The Gaildorf water battery is being built in a hilly wooded area near Stuttgart in southern Germany. The special feature is that electricity is being produced using renewable energies and stored depending on demand. This is being achieved for the first time by combining wind turbines and a pumped-storage power plant.
It is a pilot project for which several construction and erection all-risks policies were necessary as well as technical support for risks. This project provides a good insight into how industrial insurers always have to be prepared to adopt new pathways when innovative customers want to be supplied with equally innovative and tailor-made insurance solutions. This applies in particular for industrial projects from the area of renewable energies.
The water battery in Baden-Württemberg is without parallel. In the range of hills near the town of Gaildorf, our policyholder is currently constructing the third out of a total of four wind turbines. The rotors have a diameter of 137 metres and they will produce up to 14 megawatt (MW) of electricity from wind power. Of course, this is not exactly new territory.
However, at the same time a pumped-storage plant is being constructed in the nearby valley through which the “Kocher” river flows. This power plant is being connected to the four wind turbines by a penstock pipeline. The idea is that the electricity produced by the wind turbines will be fed into the public electricity grid. When there is an oversupply and consequently a correspondingly low electricity price, the electricity is not fed into the grid. Instead, the energy is consumed by the power plant pumping the water up to the wind turbines.
Reservoirs are being built in the foundations of the wind turbines to store the water. As a result, the tower gains an additional 40 metres in height. This increases the efficiency of the wind turbines. However, at the same time the project posed some very special challenges for the construction works. The crane had to be positioned as close as possible to the wind turbine in order to install the rotor at this altitude. Our policyholder developed a crane rucksack specifically for this purpose. This is a platform on the reservoir that allows the crane to be set up.
What happens when the electricity supply falls while the demand remains the same and the price increases accordingly? The power plant then switches from pump to turbine operation. The turbines are driven by the flowing water so that electricity is generated.
The key advantage: Thanks to water storage, renewable energies can also be used on still days when there is little wind.
The water circuit is regulated using another reservoir which is located in the valley near the pumped-storage plant. The powerhouse plant has currently been set up on the right-hand bank of the “Kocher”. The water storage for the power plant is being constructed on the left-hand side of the river. At the same time, this lower reservoir is being used as a flood plain when the river floods. This is intended to prevent the river flooding its banks uncontrollably when the water is high.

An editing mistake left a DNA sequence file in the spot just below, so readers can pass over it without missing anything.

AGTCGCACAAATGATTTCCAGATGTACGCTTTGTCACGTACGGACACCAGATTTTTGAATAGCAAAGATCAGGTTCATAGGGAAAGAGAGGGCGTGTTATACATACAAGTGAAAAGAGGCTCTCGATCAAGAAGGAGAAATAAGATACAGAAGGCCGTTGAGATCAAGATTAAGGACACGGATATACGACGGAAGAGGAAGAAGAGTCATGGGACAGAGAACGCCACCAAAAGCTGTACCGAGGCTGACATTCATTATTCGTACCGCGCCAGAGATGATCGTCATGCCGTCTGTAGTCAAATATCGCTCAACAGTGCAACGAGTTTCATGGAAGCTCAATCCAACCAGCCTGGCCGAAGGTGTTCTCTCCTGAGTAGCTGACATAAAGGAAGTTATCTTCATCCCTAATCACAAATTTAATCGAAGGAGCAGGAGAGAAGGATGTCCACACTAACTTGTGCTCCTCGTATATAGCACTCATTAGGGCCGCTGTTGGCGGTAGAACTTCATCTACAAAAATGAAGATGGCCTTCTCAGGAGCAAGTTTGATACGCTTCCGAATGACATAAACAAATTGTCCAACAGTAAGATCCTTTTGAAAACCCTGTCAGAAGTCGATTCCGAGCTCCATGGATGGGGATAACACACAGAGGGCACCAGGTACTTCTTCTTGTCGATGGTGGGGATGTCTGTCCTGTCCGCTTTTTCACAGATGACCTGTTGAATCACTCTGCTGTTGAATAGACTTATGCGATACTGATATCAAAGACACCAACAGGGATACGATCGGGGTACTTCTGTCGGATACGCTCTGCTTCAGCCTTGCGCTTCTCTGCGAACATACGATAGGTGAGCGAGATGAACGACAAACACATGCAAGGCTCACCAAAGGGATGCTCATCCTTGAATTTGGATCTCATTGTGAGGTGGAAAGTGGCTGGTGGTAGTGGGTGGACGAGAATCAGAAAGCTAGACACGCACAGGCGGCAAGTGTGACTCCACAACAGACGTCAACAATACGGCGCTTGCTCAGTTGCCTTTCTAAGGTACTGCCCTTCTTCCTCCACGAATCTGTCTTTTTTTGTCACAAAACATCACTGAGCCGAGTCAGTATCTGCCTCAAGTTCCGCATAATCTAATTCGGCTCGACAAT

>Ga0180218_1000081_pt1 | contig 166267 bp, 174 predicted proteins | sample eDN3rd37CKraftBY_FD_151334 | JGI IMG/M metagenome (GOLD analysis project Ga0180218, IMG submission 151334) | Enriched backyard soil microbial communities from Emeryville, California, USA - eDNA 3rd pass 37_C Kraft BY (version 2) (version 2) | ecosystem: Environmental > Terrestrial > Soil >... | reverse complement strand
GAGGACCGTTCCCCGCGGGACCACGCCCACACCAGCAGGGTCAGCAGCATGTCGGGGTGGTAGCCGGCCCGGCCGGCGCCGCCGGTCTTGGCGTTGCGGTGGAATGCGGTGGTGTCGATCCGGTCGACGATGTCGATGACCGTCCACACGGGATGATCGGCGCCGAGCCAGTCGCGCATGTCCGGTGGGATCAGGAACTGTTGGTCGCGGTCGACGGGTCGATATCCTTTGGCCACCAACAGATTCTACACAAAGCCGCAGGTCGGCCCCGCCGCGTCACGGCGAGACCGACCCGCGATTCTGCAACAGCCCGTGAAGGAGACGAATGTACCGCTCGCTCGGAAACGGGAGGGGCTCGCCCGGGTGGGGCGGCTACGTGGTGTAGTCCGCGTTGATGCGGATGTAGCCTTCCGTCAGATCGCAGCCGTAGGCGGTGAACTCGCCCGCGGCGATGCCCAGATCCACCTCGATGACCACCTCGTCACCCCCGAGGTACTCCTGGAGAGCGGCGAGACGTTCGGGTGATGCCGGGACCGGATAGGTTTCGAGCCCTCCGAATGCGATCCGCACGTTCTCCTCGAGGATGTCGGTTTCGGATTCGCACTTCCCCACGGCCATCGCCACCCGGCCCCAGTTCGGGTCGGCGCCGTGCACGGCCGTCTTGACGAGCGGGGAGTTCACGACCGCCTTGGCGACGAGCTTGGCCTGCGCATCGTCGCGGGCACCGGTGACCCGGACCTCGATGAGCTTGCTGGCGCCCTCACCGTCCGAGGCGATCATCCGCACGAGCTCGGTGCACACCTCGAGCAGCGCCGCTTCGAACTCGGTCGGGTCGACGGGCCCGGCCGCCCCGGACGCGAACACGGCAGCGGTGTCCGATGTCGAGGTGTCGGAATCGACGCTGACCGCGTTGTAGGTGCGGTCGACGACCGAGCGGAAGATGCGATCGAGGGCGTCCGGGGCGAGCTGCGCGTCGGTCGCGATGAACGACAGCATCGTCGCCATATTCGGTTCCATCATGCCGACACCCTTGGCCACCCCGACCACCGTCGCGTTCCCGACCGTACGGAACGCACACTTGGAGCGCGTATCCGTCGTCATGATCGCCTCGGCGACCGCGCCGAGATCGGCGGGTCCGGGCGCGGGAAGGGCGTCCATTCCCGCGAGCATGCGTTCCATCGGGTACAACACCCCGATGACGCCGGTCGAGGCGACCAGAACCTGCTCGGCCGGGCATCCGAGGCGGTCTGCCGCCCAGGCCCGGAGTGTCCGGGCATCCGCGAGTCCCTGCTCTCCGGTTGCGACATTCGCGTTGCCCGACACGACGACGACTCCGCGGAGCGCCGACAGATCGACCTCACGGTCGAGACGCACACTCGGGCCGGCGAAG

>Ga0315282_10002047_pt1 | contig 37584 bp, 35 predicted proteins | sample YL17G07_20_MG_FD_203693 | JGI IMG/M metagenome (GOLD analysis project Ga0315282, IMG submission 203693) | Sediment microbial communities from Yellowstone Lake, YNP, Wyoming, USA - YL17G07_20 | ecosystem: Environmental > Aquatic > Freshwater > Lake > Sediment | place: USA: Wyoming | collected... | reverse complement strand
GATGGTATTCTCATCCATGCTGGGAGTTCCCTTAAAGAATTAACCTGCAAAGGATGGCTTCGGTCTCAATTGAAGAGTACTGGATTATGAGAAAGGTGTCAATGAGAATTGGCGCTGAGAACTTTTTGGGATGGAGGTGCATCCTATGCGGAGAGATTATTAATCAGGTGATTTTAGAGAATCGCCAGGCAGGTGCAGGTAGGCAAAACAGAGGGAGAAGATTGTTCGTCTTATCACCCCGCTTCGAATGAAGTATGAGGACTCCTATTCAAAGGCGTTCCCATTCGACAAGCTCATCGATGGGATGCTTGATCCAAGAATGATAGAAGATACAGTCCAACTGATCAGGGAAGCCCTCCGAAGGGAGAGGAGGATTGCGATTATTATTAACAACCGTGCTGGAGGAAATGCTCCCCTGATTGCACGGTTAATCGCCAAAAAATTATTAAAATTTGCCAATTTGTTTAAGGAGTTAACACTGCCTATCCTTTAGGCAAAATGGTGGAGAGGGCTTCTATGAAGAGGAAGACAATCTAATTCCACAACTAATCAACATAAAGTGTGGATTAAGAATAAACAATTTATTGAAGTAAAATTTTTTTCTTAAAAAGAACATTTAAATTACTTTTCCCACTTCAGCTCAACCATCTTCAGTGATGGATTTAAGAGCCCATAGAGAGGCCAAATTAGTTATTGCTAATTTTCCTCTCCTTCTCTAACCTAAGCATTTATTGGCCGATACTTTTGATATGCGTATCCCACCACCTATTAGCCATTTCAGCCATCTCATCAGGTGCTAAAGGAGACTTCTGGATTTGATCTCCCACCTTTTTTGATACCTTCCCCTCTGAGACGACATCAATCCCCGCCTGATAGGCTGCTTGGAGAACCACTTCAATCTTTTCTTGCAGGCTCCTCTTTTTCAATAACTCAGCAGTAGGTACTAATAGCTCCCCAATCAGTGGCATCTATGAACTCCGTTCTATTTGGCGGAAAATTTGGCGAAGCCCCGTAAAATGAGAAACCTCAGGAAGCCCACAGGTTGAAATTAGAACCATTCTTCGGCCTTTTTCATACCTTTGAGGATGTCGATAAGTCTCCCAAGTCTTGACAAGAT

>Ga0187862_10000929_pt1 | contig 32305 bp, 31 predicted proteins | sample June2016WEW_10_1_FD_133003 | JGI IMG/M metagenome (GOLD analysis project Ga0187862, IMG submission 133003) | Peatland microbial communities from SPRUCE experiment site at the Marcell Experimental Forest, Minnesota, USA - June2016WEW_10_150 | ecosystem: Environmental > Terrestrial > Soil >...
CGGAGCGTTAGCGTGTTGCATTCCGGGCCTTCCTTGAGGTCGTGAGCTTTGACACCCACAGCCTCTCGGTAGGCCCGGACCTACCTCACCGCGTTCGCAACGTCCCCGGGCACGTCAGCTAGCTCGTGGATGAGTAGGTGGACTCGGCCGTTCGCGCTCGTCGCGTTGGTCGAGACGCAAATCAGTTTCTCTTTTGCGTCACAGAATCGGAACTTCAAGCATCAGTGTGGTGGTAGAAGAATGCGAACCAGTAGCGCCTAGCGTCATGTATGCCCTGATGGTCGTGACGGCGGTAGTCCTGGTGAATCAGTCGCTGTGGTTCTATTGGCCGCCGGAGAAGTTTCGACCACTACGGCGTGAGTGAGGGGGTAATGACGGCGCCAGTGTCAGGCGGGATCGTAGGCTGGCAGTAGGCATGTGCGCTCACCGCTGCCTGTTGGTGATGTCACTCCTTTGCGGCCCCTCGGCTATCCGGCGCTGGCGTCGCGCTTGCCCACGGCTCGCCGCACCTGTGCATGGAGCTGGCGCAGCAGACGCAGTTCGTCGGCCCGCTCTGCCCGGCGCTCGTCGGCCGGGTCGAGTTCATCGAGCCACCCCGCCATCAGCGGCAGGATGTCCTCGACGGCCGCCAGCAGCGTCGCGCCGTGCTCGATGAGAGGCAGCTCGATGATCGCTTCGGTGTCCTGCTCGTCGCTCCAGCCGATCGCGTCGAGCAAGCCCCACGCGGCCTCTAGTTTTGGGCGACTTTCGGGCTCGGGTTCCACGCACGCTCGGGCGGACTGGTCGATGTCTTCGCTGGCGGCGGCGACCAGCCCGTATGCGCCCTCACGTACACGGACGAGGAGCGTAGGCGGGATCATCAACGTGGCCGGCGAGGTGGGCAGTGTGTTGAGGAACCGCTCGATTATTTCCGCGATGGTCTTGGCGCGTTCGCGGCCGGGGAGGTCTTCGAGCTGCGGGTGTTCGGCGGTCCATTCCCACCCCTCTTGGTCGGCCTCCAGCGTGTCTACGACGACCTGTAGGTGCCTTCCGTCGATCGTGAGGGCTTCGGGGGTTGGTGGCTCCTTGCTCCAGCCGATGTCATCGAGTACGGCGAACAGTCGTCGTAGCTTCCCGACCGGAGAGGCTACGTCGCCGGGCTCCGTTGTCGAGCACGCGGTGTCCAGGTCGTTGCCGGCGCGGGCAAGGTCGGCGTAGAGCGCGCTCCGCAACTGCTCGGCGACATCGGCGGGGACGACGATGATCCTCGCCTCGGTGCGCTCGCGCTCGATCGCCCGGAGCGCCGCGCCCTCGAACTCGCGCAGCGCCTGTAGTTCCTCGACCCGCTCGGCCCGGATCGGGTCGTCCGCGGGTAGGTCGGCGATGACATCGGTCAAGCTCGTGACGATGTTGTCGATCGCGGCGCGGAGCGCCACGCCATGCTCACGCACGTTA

The statistics indicate that flooding is likely to occur once every ten years. Water levels are therefore measured daily so that the site can be cleared when defined thresholds are reached. All technical plant and equipment can then be protected on a plateau. This was set up on our recommendation as part of our risk consultancy. Successful cooperation of this type requires permanent openness and trust on the part of all the participants. This is the only way in which safety recommendations made by our risk engineers can be communicated and then implemented during the construction works.
In spite of the innovative nature of this project, the construction and erection all-risks cover has already been used in a lot of other projects by this policyholder. The cover was simply split into three areas for improved transparency. The first two phases are already being realised while the wind turbines and the hydropower plant are being erected. The third phase is still at the planning stage: erection of the pressure pipelines which will be used to transport the water volumes. This pipeline might be described as the main artery of the project. A new automated laying procedure is being used for this phase in which the pipes are welded together and underpinned with liquid soil so that they can be laid uniformly.
The objective is for this prototype to go into series production if there is sufficient demand, and it can then be manufactured within the space of one year. The construction company will market the water battery together with the participation of a cooperation partner.
At the same time, an appropriate standardised insurance cover needs to be developed for the water battery so that this modern renewable energy project will also have good protection in the future if it goes into series production – irrespective of where such plants are constructed in the future. From my perspective, covering key risks in industrial projects of this type is both a challenge and a motivation for industrial insurers. Adopting this approach is the only way in which pioneering projects can be implemented and taken forward at the same time.
This article was first published by Insurance Day, London. Publication on this website by courtesy of Insurance Day (www.insuranceday.com).